Surviving the hosepipe ban: With just a few simple tricks you can stave off the effects of the drought

Two dry winters have left reservoirs and other water supplies severely depleted

Two dry winters have left reservoirs and other water supplies severely depleted

On Friday, millions of households will be hit as a hosepipe ban comes into effect. As a gardener, it's difficult not to panic. But two dry winters have left reservoirs and other water supplies severely depleted.

So seven companies - Southern Water, South East Water, Thames Water, Sutton and East Surrey Water, Veolia Central, Veolia South East and Anglian Water - are bringing in the restrictions, which prevent the use of hosepipes to water gardens, top up ponds and clean patios.

But there are a number watering tricks to keep your plants healthy - and ways to cut down on the amount of water your garden needs.

If you have space, install a water butt to capture any rainfall. This will provide you with a supply of water if tougher restrictions governing the use of mains water are imposed later. These are easy to install to any downpipe of a house - and can even be fitted to gutterless greenhouses and sheds with only a minimal amount of additional pipework. I have a compact 100-litre container in the side passage next to my house but models that can store up to 1,500 litres are available. Those with large gardens can link several with a connecting kit.

Waste water from sinks, baths, showers and washing machines can be used too. There are elaborate systems available for redirecting, filtering and storing 'grey' water but there is no need to go to such expensive lengths. Simply reuse a bowlful of wash-ing-up water or fill watering cans from the bath. However, as it contains detergents, it should be diluted before use and is not suitable for vegetable patches.

With hosepipes outlawed, most gardeners will slake the thirst of plants with a watering can. Water in the cool of the morning or evening, giving your plants plenty of time to soak up moisture away from the midday sun. Drench the soil directly above the roots with several short bursts, allowing the water to soak in each time - this will encourage longer roots that can find moisture deeper underground. Avoid lightly sprinkling, as plants will then produce shallow roots that are more vulnerable to drought.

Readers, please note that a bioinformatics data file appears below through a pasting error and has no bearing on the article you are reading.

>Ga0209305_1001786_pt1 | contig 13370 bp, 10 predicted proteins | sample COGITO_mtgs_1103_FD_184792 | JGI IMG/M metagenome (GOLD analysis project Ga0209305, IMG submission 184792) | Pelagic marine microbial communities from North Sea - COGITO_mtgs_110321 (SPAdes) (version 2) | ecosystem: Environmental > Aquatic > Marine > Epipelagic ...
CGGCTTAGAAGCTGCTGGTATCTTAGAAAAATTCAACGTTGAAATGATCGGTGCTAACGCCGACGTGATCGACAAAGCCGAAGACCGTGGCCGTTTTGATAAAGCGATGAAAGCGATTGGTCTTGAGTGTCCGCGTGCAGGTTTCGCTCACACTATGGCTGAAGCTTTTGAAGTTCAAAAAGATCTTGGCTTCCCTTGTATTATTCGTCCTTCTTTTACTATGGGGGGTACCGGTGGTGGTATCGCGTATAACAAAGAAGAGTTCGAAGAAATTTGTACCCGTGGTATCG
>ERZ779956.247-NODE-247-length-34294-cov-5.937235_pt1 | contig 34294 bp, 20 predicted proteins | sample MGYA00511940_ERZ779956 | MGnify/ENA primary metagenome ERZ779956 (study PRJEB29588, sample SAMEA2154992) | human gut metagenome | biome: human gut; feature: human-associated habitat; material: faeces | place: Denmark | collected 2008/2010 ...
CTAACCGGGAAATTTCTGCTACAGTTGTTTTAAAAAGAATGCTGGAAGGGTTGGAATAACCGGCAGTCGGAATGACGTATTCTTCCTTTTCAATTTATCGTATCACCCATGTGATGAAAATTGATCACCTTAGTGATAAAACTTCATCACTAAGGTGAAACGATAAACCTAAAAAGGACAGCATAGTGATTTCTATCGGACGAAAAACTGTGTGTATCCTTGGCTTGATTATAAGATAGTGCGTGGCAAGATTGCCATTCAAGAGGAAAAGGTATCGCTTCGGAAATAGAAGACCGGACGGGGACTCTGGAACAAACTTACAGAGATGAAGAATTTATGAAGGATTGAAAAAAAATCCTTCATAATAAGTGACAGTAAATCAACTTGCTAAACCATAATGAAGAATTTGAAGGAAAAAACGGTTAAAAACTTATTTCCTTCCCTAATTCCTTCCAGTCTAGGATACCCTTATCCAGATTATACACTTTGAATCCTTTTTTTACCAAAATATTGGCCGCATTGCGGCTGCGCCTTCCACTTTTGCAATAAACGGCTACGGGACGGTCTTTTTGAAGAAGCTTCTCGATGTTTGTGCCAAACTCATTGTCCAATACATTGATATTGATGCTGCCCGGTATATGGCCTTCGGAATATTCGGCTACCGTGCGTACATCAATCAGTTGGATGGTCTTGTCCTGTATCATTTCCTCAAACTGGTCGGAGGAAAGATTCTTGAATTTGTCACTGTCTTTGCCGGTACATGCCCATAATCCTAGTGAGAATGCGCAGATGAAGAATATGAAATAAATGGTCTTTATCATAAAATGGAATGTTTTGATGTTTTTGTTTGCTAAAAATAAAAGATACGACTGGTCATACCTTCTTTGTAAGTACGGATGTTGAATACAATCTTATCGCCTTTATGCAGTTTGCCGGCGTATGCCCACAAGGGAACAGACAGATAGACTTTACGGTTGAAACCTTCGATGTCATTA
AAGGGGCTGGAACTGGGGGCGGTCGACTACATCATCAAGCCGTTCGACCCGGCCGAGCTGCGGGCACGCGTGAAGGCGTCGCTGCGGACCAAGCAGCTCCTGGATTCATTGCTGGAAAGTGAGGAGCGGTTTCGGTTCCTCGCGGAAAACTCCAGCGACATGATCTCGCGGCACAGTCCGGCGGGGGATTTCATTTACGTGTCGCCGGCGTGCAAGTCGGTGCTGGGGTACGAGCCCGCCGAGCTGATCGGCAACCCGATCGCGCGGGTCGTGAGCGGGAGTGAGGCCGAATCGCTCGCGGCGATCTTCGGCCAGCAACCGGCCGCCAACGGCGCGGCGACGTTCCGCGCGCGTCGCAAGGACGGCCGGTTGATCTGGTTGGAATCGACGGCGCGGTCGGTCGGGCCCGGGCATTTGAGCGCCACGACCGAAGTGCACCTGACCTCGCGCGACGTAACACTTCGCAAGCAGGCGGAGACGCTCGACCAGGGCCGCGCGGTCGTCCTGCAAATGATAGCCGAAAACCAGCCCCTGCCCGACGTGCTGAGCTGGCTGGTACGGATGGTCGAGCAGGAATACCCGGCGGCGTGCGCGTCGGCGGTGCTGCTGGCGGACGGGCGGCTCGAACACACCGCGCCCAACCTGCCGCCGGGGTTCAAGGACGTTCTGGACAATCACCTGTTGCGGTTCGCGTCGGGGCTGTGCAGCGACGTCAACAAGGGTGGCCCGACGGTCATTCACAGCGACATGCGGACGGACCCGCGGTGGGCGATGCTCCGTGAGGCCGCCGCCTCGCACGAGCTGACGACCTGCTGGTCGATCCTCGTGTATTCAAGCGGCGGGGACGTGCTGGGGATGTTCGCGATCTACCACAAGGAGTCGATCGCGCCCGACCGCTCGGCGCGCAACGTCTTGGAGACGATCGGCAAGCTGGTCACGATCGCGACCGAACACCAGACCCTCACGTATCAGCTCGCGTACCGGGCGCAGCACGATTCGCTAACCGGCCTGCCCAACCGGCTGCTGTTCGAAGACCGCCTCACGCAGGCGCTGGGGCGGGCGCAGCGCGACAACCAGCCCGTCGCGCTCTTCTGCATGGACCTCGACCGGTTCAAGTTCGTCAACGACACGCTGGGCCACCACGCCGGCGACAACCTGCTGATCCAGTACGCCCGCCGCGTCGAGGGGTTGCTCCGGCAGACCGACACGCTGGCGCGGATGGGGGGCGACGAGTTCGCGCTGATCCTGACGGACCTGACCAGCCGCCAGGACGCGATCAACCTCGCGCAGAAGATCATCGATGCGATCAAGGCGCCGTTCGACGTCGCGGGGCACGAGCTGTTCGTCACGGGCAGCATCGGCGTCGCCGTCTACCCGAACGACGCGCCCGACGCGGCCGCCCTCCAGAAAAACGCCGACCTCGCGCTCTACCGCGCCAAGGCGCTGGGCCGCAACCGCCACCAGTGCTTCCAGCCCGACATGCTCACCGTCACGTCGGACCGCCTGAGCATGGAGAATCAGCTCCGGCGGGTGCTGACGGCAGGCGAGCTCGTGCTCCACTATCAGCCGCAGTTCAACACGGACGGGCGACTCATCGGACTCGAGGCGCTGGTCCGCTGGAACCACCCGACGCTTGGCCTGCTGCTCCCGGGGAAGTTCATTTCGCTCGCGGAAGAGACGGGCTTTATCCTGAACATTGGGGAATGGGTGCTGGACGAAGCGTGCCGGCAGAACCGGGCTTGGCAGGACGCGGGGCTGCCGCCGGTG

Q How can I stop cats rolling on newly sown beds of seeds or using the bare soil as an alfresco litter tray?

A While the seedlings establish, cover the ground with sheets of netting, or push prickly twigs into the ground at regular intervals. Alternatively, splash out on an ultrasonic cat-deterrent device.

A 5cm layer of mulch helps to lock in moisture, keep plants' roots cool and prevent thirsty weeds. However, do leave a gap around plants. When mulches come into contact with woody stems, they can cause bark to soften, making plants vulnerable to fungal infections. Cover large patches of bare soil in vegetable gardens with woven landscape fabric - small slits can be made in the material when planting.

If you have gaps, fill them with plants that need very little water. Fast-growing Californian poppies, crocosmia, red-hot pokers, bearded iris, salvia, rock rose, echinacea, hemerocallis and oriental poppy are ideal and can be combined with ornamental grasses, fennel and lofty Verbena bonariensis. Lavenders, marguerites, pelargoniums, begonias, delosperma, carnations and African lilies are perfect for pots or hanging baskets this year.

Mix some water-retaining gel into compost before planting - available from garden centres, these crystals absorb moisture, then release it slowly as the compost starts to dry. Grouping pots together, apart from making watering easier, helps to give shade, keeping roots cool. Their close proximity will also raise humidity immediately around them and prevent moisture loss, meaning plants need watering less often.

Keeping lawns in peak condition during a hosepipe ban is difficult. Raise the height of cut on mowers and trim less frequently. Check that blades are sharp - blunt edges rip grass apart, exposing a large surface area and so increasing moisture loss. But don't worry if your lawn starts to look like a hay field for a while. Any damage will be largely superficial and your manicured emerald sward will return when it rains.

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